One of the biggest challenges was simply finding the time. You always think you don't have time, so I had to really examine where I was wasting it.  I discovered there's more time than I would like to admit. I carved out time here and there -- even between filming scenes I was writing; I was always jotting things down. I definitely had to call a moratorium on things like Facebook or other social media. In fact, I would only let myself write Tweets but not read them. I had to cut out the "time bandits!" As for the actual writing, it wasn't that hard. I just spilled my guts. I tried to come from a very honest place. And frankly, then I relied on my editors to help smooth out some bumps.

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Q: You got married relatively young and have been married for 25 years. Any secrets to making it work for so long?

You have to own up to your mistakes. And boy, I have made a lot over our marriage. You also have to evolve together, and realize that no matter how close you are, you are always going to be very different. Some people get married and think you should both see and like the same things. You have to be constantly talking to one another, and evaluating where each person is in their life. I really had to come to grips with that. My wife has been amazing throughout all my transitions, from football to acting and beyond. I think women deal with change a lot better than men. Women don't hold onto foolish pride.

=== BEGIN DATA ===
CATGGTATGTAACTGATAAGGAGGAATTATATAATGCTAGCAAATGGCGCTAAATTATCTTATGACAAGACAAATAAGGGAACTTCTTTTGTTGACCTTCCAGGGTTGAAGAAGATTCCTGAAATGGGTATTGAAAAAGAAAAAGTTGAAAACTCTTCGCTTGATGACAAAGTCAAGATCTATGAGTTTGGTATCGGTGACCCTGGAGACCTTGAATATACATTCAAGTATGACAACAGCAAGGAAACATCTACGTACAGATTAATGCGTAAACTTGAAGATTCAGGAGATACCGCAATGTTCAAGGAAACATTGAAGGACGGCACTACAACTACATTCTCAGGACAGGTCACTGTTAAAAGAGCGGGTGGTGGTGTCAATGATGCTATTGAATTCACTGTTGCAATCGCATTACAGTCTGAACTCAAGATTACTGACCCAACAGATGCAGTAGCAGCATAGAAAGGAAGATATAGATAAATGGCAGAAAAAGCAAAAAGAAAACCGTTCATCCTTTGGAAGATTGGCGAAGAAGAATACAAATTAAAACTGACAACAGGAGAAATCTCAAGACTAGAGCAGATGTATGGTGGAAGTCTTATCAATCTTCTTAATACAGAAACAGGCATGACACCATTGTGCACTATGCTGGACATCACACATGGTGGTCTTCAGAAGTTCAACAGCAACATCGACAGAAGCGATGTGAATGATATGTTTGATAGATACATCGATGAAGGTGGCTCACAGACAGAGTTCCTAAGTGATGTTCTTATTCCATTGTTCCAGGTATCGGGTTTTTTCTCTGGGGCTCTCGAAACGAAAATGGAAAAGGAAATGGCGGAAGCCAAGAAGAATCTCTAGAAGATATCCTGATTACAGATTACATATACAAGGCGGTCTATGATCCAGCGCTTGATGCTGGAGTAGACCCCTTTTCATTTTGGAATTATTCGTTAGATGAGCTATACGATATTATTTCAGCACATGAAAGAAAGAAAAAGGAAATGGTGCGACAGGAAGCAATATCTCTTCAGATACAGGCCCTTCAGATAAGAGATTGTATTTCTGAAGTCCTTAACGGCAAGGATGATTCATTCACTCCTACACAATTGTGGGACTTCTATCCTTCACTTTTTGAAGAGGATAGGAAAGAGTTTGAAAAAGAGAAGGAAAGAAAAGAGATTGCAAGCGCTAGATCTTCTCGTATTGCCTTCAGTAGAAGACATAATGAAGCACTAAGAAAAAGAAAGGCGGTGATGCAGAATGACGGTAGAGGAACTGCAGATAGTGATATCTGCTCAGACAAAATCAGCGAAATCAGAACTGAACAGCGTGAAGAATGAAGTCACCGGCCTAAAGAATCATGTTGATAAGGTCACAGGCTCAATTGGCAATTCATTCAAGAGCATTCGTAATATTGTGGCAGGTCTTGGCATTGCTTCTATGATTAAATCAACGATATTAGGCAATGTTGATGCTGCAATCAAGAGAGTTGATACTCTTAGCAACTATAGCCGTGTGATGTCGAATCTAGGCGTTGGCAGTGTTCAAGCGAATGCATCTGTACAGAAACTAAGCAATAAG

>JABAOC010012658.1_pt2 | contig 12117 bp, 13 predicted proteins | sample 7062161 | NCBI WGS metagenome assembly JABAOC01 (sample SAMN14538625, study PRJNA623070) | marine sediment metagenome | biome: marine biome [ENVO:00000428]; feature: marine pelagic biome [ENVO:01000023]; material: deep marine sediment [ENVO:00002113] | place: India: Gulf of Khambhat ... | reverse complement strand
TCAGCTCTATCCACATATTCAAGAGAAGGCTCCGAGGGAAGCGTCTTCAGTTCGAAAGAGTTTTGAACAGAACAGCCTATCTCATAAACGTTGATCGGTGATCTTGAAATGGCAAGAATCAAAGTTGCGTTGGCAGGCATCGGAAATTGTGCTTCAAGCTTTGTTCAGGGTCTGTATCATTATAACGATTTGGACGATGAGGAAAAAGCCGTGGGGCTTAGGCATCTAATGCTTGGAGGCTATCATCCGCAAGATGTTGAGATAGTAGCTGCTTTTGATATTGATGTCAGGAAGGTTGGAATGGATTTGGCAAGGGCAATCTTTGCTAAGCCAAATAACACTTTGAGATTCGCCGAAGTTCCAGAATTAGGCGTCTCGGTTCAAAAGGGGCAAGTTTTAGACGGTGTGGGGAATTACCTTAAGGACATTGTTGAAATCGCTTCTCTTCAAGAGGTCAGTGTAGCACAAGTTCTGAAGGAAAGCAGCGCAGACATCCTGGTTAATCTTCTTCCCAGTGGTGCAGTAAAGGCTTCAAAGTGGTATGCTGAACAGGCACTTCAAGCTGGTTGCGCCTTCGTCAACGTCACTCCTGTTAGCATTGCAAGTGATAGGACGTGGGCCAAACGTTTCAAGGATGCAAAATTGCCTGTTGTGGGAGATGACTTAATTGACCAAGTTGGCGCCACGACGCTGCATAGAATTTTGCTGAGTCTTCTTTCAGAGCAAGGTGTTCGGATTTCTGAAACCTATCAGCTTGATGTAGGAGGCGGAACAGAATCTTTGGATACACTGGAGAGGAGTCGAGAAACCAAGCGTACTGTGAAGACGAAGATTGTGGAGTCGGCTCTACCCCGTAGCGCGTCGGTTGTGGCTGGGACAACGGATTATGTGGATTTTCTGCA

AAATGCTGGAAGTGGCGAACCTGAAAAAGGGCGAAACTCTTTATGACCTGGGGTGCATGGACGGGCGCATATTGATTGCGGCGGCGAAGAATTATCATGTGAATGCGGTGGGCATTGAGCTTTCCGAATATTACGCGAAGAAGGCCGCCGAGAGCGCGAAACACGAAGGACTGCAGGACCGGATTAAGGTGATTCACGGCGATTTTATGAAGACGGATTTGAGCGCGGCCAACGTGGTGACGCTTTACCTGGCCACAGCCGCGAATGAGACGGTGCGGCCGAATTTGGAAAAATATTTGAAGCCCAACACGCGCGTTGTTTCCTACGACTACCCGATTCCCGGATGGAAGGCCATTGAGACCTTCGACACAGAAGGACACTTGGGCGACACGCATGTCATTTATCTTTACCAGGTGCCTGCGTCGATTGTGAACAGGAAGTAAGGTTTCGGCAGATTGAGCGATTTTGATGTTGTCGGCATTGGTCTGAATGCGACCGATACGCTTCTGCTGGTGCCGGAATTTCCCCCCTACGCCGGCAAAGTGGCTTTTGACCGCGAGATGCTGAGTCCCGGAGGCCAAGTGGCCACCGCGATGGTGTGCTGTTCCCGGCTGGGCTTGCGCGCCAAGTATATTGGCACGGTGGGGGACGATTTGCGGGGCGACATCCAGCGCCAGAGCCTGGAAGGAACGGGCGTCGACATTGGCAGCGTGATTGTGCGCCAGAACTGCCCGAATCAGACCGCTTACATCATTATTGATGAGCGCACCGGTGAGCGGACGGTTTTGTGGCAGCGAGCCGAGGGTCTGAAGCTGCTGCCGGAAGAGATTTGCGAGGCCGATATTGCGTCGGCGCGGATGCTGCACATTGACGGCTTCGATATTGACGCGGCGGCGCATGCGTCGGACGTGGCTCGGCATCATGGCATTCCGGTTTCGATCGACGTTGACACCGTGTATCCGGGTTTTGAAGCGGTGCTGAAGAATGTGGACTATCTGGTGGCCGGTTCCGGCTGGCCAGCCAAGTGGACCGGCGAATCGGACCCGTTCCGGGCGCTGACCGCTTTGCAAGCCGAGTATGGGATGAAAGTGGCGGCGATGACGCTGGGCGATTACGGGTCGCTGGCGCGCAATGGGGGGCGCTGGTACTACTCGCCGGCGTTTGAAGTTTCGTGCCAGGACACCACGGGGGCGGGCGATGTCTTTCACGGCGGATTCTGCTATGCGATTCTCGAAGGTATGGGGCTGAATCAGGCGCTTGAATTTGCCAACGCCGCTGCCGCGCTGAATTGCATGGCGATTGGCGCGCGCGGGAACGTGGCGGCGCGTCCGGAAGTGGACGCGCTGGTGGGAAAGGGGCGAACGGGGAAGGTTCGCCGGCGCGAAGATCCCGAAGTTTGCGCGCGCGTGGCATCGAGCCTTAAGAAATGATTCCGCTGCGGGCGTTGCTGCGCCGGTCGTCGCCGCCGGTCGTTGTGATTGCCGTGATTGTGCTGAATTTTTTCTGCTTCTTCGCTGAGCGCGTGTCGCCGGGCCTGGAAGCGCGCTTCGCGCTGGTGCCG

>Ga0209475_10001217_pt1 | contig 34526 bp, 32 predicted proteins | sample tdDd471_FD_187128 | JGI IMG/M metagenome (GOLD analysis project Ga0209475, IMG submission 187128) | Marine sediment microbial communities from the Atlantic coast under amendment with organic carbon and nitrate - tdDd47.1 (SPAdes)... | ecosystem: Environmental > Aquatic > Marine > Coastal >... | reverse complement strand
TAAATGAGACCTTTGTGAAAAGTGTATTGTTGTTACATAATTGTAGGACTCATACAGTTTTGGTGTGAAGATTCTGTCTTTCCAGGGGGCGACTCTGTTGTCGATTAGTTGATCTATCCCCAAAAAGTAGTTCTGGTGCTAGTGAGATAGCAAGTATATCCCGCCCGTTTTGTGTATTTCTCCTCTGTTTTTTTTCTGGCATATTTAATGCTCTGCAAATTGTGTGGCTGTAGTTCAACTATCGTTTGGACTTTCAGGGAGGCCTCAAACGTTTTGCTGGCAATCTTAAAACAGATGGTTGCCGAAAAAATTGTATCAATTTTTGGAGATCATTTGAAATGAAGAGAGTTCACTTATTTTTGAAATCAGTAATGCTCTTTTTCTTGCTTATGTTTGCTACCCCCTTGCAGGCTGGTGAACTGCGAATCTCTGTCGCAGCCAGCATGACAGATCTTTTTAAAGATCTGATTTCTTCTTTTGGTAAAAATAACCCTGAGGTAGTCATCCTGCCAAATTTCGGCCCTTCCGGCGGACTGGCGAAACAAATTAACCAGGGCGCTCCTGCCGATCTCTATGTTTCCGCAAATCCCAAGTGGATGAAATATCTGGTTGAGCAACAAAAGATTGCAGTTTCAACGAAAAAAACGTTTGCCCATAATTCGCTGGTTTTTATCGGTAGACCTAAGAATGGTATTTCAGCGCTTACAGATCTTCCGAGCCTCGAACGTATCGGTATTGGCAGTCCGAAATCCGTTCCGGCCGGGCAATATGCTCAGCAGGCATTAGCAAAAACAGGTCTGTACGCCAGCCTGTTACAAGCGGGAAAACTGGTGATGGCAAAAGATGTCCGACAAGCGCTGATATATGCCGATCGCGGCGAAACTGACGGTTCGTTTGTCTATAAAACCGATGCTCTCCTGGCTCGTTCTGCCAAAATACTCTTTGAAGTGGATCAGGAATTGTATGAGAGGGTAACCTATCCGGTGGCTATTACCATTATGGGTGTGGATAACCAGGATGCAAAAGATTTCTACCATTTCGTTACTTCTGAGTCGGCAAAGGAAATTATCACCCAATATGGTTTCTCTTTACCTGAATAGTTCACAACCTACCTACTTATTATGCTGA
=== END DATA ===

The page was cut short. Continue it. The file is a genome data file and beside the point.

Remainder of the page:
Q: So how did you evolve?

You need to allow yourself freedom to change -- even your mind. Sometimes, when you're wrong, you don't even want to admit it. But over the years I learned to change that. In fact, a long time ago I actually told my kids to tell me what is wrong with me. This book isn't meant to be a textbook, but it's my story and this is where my experiences led me. Sometimes the best way to learn is through others' experience.

Q: What do you miss about the NFL days?

Oh, I miss the camaraderie of a team, which can be so wonderful. But honestly, a lot of that has been replaced by the on-set camaraderie I've enjoyed. Especially on Brooklyn Nine-Nine -- it's great. We're a family and we clicked right from the beginning.

Q: How is the character Terry, on Brooklyn Nine-Nine, like you?

This character is me! In fact, they based it on me and are constantly incorporating little bits of me and my life into the storyline. The creators will mine everything. For instance, the bit about driving a minivan, that's from my life. And about loving yogurt, that's true! I think that it's better to play against type in a movie. You film it once and it's over. But when you're doing TV, I think it's better to play someone closer to you since you're going to be doing it day in and day out, hopefully for a long time!

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Q: You've had so many sides to your career: football, Old Spice ads, movies, and TV. What do you get recognized for most?

Hard to say, but it depends where I am, really, or the circles people inhabit. If I am at the mall, it's often a movie like White Chicks. Someone watching The Expendables might be more likely to recognize me from sports.

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WebMD Magazine - Feature Reviewed by Michael W. Smith, MD on March 15, 2014

Sources

SOURCE:

Terry Crews, former football player; actor; author.